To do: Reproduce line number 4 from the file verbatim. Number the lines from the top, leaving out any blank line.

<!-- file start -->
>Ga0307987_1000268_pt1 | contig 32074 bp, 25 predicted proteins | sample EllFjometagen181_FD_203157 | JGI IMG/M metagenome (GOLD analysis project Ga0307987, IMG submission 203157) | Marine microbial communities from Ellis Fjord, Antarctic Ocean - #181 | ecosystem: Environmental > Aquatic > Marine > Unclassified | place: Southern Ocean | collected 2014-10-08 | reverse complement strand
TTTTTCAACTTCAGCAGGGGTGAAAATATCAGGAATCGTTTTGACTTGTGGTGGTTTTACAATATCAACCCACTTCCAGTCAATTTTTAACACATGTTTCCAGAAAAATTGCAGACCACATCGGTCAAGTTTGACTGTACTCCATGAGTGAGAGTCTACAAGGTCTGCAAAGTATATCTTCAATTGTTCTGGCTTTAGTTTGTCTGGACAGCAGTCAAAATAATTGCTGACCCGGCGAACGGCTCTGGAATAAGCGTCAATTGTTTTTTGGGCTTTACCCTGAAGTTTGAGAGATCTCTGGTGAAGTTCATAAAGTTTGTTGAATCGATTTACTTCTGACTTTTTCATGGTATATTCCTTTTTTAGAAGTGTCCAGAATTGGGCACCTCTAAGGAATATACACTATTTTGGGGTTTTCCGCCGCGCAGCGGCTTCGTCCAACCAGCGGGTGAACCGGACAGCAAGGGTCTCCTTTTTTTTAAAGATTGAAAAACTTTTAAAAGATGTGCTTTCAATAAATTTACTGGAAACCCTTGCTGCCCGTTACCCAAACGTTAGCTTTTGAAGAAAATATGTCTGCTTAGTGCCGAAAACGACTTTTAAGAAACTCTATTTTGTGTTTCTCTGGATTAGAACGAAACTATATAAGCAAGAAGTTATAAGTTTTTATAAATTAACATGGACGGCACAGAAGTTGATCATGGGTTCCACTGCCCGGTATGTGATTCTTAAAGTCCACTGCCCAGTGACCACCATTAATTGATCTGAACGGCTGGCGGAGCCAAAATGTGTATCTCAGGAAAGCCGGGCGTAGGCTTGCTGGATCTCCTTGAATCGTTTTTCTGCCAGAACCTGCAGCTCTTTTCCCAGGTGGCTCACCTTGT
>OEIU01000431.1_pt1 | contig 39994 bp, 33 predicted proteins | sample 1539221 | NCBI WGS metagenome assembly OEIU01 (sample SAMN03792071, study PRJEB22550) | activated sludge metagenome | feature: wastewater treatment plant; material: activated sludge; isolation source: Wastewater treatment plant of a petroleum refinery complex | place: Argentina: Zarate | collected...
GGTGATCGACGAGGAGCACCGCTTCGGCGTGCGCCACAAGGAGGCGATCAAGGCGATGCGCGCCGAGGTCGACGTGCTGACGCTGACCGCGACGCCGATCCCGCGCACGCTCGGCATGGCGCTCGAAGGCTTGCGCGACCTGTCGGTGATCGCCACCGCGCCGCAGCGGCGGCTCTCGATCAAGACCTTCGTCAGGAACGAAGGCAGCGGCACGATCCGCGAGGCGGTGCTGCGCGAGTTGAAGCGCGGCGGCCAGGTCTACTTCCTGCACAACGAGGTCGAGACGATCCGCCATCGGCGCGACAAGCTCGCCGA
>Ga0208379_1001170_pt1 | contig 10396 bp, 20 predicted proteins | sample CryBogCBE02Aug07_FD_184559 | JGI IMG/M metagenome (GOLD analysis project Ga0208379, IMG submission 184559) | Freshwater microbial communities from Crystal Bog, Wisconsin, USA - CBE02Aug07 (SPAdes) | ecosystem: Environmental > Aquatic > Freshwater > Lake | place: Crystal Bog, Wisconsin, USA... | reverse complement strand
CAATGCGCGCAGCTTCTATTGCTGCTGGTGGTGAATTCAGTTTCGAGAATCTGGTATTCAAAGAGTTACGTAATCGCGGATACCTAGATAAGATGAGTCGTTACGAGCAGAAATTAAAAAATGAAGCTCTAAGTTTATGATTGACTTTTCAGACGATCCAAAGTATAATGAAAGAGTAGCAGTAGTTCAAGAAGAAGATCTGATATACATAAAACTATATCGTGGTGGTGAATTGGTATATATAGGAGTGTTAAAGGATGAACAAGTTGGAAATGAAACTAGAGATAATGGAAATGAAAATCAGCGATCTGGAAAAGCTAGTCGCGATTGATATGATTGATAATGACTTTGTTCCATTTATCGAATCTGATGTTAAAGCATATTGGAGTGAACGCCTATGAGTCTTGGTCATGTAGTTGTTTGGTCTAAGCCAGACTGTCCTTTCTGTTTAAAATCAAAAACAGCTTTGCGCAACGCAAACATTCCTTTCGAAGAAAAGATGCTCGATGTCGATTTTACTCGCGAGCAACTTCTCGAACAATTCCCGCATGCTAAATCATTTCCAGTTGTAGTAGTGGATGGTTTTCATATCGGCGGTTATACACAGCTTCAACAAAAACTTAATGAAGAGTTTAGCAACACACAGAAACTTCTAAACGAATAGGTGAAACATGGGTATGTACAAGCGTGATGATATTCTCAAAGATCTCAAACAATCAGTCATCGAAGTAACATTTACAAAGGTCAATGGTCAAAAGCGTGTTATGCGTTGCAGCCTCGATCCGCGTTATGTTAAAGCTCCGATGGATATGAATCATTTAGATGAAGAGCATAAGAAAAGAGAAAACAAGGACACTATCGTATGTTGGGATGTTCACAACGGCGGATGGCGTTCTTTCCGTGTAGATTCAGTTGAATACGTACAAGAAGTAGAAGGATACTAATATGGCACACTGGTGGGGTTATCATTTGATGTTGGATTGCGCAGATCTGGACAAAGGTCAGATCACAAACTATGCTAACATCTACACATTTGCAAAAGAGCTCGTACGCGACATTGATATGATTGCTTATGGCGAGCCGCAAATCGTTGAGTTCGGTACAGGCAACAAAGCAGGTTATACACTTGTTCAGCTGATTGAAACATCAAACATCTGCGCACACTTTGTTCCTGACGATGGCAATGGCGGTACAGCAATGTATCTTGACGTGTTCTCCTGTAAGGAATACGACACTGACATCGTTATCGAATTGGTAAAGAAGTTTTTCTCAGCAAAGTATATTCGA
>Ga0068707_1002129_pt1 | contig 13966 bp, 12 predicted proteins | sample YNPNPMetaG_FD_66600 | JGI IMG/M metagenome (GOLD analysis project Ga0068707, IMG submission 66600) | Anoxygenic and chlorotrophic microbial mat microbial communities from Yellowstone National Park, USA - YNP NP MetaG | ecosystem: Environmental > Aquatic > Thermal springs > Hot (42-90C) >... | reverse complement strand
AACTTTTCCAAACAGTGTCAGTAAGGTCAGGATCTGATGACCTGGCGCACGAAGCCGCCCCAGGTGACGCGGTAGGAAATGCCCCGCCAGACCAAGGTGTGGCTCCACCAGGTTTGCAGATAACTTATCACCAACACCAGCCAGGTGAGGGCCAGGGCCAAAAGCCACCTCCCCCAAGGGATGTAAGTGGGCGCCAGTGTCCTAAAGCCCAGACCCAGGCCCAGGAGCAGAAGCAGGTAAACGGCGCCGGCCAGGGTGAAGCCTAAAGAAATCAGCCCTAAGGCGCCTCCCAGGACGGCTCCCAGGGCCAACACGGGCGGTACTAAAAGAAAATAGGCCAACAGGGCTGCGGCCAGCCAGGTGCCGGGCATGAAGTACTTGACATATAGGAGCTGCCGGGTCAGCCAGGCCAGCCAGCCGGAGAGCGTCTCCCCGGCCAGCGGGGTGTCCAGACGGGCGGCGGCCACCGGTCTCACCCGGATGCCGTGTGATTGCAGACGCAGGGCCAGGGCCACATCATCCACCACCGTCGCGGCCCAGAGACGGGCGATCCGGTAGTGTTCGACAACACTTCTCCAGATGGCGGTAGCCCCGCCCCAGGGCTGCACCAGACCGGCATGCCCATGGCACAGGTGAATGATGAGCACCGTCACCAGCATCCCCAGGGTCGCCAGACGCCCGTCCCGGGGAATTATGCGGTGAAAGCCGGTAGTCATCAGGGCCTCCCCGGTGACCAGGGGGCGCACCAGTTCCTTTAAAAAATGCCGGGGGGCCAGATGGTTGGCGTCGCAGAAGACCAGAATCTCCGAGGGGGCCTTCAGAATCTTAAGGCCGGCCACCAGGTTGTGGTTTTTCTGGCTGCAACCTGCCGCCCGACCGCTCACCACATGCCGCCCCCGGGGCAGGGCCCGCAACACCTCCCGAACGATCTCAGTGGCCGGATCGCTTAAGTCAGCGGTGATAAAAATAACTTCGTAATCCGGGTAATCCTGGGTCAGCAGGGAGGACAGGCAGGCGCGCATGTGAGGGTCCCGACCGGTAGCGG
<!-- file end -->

GGTGATCGACGAGGAGCACCGCTTCGGCGTGCGCCACAAGGAGGCGATCAAGGCGATGCGCGCCGAGGTCGACGTGCTGACGCTGACCGCGACGCCGATCCCGCGCACGCTCGGCATGGCGCTCGAAGGCTTGCGCGACCTGTCGGTGATCGCCACCGCGCCGCAGCGGCGGCTCTCGATCAAGACCTTCGTCAGGAACGAAGGCAGCGGCACGATCCGCGAGGCGGTGCTGCGCGAGTTGAAGCGCGGCGGCCAGGTCTACTTCCTGCACAACGAGGTCGAGACGATCCGCCATCGGCGCGACAAGCTCGCCGA